Yeah, very good question. And the project management aspect of engineering is a very important part of delivering any project. And if you have a clear, sufficiently detailed program resource to properly detailing the interfaces that you have with other contractors, they have to hand over times from you know, the dissection of the runway is going to be built and and finished and it can be handed over to mainline at a particular point in time. You know, program management is very much a critical part of minimizing the the margin for error issue on a project. When programs aren't managed properly, then you've got, then you've got big problems. You know, it's very much the program management aspect of it.
Dusty Rhodes 20:21
Now away from a particular project, one of the things we talk about on the podcast is CPD accredited employer with engineers, Ireland, how important do you feel CPD is to an engineers career?
Jamie O'Rourke 20:32
Well, I mean, I'll go a bit more general, we should all be looking to improve. We were saying in mainline, what got us here won't get us there, in the sense that, you know, we're learning every day, and we can't keep doing the same thing. You've we've all got to evolve and engineers, no different. You know, we've a program and the engineers, Ireland, when we were delighted to be part of it, it's very important that the people continuously strive. And it's an important part of our strategies and organization. So all of our people, it's something we look for and identify in our people, they've got to want to improve, our environments are changing all the time, we've all got to improve, we've all got to continuously look to improve the framework that we have with engineers, Ireland, it's engineer specific, it brings, I suppose, a lot of the moving parts of, you know, engineering, project management, all of that kind of stuff together, very much focused on project delivery. You know, so we find it very beneficial for for mainline Yeah.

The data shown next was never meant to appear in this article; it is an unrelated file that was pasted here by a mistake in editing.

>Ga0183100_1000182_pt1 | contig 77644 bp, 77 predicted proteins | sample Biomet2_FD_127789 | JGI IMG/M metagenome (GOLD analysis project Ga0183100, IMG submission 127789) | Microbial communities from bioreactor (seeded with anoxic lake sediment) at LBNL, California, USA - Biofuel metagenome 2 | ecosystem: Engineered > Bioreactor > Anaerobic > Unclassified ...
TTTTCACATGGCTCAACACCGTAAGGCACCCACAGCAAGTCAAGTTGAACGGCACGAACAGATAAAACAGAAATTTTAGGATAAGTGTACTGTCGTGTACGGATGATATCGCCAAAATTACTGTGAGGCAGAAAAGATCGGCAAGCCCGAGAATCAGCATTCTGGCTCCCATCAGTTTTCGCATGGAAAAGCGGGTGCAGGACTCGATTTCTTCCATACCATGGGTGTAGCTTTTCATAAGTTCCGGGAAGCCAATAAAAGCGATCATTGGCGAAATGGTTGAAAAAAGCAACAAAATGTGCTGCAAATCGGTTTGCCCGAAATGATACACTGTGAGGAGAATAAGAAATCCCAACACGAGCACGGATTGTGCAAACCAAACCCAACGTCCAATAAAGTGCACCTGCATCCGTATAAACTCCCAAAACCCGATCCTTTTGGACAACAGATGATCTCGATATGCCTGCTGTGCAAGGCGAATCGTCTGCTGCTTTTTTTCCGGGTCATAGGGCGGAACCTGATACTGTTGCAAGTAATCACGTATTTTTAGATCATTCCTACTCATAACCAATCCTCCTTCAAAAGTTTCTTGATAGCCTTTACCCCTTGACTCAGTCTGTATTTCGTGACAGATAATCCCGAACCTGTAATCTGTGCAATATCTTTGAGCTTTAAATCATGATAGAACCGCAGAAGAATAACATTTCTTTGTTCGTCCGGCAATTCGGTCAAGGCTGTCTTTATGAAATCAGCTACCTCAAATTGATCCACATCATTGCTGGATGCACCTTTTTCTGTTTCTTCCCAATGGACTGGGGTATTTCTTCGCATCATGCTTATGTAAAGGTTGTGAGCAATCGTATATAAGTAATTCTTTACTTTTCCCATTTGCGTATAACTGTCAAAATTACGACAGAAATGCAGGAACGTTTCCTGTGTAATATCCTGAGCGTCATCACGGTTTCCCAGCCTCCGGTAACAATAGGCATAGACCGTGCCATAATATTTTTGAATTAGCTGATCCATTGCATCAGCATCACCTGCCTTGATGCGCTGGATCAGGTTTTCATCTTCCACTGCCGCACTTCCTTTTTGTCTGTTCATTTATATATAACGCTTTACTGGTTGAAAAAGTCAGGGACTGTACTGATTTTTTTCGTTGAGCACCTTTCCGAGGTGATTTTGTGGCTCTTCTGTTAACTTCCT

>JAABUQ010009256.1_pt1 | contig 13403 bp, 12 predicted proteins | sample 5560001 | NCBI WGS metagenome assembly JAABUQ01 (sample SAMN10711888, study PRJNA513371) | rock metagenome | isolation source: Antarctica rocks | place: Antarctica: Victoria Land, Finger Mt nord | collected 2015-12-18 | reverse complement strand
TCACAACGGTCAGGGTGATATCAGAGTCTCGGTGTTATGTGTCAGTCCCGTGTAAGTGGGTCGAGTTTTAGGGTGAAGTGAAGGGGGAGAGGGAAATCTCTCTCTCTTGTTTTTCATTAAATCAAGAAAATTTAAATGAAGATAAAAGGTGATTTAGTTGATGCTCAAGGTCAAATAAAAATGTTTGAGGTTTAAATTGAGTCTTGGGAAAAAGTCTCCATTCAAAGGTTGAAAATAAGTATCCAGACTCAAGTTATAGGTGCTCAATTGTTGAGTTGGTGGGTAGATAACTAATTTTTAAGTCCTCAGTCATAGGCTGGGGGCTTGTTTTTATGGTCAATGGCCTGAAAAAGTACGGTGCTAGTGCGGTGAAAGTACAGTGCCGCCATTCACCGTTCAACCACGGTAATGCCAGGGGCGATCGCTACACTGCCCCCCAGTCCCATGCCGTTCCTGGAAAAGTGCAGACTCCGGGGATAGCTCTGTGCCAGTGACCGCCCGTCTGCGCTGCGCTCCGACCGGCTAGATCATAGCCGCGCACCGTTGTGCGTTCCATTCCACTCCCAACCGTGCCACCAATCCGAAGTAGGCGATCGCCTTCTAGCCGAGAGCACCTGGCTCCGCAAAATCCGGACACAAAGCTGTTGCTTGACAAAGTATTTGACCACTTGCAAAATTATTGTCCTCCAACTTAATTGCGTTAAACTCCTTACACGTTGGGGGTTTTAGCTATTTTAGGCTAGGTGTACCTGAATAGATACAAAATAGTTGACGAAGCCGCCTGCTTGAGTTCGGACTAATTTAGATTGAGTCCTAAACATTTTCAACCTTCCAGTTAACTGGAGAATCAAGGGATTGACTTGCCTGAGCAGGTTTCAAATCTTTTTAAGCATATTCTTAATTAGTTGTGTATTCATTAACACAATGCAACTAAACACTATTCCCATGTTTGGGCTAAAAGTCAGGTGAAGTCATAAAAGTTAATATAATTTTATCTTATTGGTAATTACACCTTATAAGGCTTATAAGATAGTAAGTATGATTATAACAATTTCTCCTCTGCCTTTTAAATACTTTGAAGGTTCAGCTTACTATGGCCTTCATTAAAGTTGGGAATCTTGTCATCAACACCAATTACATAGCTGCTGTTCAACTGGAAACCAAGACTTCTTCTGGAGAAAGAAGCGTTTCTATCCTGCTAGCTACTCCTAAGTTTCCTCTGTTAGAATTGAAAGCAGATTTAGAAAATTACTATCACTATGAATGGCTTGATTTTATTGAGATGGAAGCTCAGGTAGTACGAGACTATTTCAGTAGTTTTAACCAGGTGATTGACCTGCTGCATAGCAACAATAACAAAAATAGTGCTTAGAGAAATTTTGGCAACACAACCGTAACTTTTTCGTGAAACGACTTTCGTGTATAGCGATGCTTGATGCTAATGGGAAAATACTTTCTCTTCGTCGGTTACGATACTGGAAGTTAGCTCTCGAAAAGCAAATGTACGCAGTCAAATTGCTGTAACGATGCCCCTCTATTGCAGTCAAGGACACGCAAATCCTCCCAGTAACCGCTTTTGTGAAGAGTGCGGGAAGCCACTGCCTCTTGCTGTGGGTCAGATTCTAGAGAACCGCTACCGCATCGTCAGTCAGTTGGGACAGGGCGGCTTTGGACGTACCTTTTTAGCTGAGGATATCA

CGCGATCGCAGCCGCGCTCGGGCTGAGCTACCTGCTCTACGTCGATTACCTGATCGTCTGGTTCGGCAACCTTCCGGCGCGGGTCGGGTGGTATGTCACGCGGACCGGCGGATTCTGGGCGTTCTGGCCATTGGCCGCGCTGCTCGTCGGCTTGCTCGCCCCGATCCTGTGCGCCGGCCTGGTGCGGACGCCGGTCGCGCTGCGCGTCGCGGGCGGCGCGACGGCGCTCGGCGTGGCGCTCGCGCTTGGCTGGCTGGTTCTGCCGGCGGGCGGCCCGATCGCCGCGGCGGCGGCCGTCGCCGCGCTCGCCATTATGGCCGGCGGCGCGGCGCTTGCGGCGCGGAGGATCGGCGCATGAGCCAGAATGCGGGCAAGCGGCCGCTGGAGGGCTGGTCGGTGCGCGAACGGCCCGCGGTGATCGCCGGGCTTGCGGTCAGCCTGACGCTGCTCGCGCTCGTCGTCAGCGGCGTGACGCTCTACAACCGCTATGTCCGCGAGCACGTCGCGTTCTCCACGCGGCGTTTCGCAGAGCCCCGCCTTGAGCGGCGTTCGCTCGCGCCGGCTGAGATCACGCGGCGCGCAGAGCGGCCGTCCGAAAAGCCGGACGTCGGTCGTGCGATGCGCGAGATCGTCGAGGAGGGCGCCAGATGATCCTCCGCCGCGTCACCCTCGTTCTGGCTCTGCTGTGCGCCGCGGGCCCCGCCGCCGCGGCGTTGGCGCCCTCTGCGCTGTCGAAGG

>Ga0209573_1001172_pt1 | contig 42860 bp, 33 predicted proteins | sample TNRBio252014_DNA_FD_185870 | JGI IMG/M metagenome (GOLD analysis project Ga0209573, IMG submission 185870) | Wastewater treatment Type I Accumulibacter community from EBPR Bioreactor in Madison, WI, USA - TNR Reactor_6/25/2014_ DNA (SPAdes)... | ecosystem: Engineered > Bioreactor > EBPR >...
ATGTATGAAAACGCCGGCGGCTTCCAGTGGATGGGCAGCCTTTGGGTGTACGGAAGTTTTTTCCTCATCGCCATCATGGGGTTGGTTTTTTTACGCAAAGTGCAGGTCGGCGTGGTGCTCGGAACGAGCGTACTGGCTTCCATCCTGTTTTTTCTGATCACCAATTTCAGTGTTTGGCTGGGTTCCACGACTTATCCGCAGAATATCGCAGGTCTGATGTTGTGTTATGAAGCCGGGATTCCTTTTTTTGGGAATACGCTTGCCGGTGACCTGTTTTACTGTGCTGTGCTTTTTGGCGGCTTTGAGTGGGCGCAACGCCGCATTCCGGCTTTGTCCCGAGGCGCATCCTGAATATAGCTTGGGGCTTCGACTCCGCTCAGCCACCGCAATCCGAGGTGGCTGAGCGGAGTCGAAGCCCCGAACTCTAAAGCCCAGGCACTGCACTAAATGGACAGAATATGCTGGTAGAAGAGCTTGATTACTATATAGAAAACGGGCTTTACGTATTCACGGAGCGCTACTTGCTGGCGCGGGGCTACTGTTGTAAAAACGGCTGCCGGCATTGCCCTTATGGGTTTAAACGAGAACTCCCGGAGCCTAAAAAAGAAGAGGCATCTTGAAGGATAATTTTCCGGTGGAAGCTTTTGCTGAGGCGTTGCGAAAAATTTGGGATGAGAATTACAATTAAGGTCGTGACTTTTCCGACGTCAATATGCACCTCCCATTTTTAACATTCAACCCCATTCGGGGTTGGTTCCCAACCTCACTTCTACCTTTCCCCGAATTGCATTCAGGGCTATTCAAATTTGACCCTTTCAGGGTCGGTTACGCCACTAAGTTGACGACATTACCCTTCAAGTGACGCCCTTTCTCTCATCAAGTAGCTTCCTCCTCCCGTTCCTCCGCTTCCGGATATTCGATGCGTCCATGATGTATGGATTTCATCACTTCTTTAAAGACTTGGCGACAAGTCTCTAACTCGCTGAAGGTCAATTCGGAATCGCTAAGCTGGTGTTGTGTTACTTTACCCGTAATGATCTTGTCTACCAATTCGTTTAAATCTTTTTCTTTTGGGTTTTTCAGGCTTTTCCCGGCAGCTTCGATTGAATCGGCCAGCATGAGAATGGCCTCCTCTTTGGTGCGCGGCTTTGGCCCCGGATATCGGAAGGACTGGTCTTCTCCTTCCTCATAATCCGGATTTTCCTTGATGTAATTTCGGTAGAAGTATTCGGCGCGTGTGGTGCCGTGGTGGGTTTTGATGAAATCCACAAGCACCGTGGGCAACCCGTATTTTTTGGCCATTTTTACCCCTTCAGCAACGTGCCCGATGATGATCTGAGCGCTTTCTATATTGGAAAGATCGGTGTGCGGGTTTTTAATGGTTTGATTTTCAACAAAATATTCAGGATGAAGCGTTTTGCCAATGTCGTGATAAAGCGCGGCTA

Dusty Rhodes 21:28
Now it's one thing you sitting at the top of mainline Canada, our people this and our people that everybody should learn. What about you, yourself, what's one of the most useful things that you have gotten from being an engineers, Ireland,
Jamie O'Rourke 21:41
for me, there are very few problems in this world that somebody hasn't solved already, or had to face and you know, has, has thought about all of the options. And throughout my career, the benefit of networking, I can't, you know, overemphasize it enough. And you know, the, the network within engineers, Ireland, you can pick up the phone, and people are always willing to help I find, you know, and somebody has been there and done it. And that's the important thing to remember, you're not you're never, you're never facing it alone. And the strength of the network, and the level of advice and expertise within that network is invaluable. And then this comes down to the very basic, you know, mental health issues, or any of those kinds of things, it all comes down to that level, I'm not just talking about engineering issues. There's always somebody out there who's, who's who's been through what you're going through. And there's a solution out there. And it's very important to remember that,